University Post
University of Copenhagen
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Comment: No permanent address? Sorry, you have no life

With no place to stay, I have no permanent address. And with no permanent address, I have no CPR number, no bank account, no phone, and no job - University of Copenhagen Master's student stuck on the merry-go-round

My name is David P. Lind and I just recently began my studies as a full degree philosophy MA student at the University of Copenhagen.

I have both Danish and American citizenship, having originally been born in Randers, but moved to the states when I was only 3 years old. Everything about the university itself has been amazing so far, including the staff and facilities; but there has been one very basic factor that has been a huge issue for me (as well as many other international students), and this is the issue of a permanent address.

Since arriving here in Copenhagen just over 3 weeks ago, I have been staying at places temporarily (through while searching for permanent housing. This has been an extremely expensive option that I cannot continue to do. I have purchased memberships to many housing and rental websites (,,, etc.), which I check many times throughout the day on a near-hourly basis. Having not found any permanent housing solution yet, one of the only options available to me at this point is to move in with family living in Randers for at least a period of a month in order to acquire a permanent address.

We were invited to study here

While living there, I am also planning on saving up some money that I would have otherwise been over-spending on rent, until I am able to start receiving SU. In preparation for this living option I have dropped one of my classes, and am not sure how much time I will be able to devote to the other. It should go without saying that this is not an optimal solution for a student starting on his masters studies. I am lucky enough that I have relatives that I can move in with to help me get an address, but this is unfortunately not an option that is available to other MA and full degree students in my same situation.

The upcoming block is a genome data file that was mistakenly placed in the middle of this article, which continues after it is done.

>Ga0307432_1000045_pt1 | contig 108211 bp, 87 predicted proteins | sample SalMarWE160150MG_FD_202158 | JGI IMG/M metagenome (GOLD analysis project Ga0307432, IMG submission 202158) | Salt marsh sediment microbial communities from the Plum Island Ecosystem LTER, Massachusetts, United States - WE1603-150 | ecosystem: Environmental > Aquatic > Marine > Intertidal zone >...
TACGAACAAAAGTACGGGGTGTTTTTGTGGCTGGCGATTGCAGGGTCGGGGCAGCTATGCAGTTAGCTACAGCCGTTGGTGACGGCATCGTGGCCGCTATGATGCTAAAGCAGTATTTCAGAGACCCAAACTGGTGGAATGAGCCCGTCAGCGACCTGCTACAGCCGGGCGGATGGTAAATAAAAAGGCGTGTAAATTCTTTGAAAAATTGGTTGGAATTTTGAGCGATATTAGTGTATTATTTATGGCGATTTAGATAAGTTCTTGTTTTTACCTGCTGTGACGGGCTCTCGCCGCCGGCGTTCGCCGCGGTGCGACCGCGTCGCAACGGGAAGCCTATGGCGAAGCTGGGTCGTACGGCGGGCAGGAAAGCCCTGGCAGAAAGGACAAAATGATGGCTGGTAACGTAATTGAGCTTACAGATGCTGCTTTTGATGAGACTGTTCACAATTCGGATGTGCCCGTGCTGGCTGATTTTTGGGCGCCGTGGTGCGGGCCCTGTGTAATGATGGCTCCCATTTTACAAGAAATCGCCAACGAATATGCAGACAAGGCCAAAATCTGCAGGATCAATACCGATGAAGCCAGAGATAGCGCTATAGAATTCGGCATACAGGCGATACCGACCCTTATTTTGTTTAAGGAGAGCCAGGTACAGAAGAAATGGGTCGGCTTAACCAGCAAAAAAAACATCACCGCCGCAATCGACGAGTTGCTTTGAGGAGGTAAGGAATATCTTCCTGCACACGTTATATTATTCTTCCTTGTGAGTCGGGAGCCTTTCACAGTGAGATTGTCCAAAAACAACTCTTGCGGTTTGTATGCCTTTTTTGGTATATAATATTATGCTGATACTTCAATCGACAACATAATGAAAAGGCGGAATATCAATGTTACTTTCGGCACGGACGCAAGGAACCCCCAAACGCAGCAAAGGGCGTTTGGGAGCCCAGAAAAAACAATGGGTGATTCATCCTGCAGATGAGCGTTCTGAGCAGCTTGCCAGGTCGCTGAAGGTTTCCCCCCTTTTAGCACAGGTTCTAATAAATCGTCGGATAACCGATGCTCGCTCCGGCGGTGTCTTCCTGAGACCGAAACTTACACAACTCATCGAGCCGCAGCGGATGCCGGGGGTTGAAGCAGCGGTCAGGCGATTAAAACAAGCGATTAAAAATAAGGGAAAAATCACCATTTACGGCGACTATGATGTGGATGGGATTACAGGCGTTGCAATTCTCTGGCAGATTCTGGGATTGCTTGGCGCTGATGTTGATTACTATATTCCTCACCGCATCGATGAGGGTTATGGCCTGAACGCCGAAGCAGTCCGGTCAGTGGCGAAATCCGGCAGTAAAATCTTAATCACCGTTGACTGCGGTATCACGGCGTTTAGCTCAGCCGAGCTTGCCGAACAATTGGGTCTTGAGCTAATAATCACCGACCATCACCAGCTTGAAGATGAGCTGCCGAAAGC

Having been accepted and invited to a foreign university, it is not unreasonable for us to expect that we should at least be recognized as residents in our country of study. It is not so much the fact that we do not have a physical place to stay (although this is also a big issue), but that a permanent address is required for almost every aspect of life in Copenhagen (i.e., it is required for getting your CPR number, getting a phone, having medical insurance and being able to see a doctor/get prescription medication, opening a bank account, and getting job, etc.). There must be some other way that students can be able to acquire a permanent address without having to secure a residence letter from a landlord – as most landlords will not offer such letters, or the students can not stay at a single residence for a long enough period of time.

Of the many international students that I have spoken with personally, nearly all of them have had at least some problem with this basic and primary issue of student housing. The three friends with whom I am searching for housing are still struggling with this issue. There must be some simple solution that can be offered by the University of Copenhagen to help with this problem – We have agreed to study in this country for a period of two years, it is not like we are drifters wandering through the EU searching for a generous social system to exploit; again, we were invited to study here.

A modest proposal

One option might be to let students who have been accepted to the university to at least initially use the university address as their permanent address? Or it might be possible to set-up P.O. Boxes at one of the campuses so that we actually have a physical address to receive mail for a period of up to a semester, at least until we can find alternate permanent address arrangements? As stated earlier, this is not to say that housing is not an issue (it most certainly is), but that the problem of securing a ‘permanent address’ is a more fundamental issue – Again, it is required for almost Everything in daily life in Copenhagen.

Solving this very basic problem would put a lot of student’s minds at ease.

Sincerely yours

David Lind
A homeless MA student at UCPH.

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